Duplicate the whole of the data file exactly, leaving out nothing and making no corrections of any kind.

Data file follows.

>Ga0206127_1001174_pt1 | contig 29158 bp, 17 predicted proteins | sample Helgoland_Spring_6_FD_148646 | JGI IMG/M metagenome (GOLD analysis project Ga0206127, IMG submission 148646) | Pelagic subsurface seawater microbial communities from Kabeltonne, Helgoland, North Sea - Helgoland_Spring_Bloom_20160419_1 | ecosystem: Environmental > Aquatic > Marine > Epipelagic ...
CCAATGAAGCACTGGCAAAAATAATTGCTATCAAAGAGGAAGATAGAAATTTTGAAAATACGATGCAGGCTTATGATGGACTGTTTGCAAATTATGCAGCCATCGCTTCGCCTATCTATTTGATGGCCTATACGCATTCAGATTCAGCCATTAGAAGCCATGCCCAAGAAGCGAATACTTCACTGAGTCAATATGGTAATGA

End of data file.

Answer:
>Ga0206127_1001174_pt1 | contig 29158 bp, 17 predicted proteins | sample Helgoland_Spring_6_FD_148646 | JGI IMG/M metagenome (GOLD analysis project Ga0206127, IMG submission 148646) | Pelagic subsurface seawater microbial communities from Kabeltonne, Helgoland, North Sea - Helgoland_Spring_Bloom_20160419_1 | ecosystem: Environmental > Aquatic > Marine > Epipelagic ...
CCAATGAAGCACTGGCAAAAATAATTGCTATCAAAGAGGAAGATAGAAATTTTGAAAATACGATGCAGGCTTATGATGGACTGTTTGCAAATTATGCAGCCATCGCTTCGCCTATCTATTTGATGGCCTATACGCATTCAGATTCAGCCATTAGAAGCCATGCCCAAGAAGCGAATACTTCACTGAGTCAATATGGTAATGA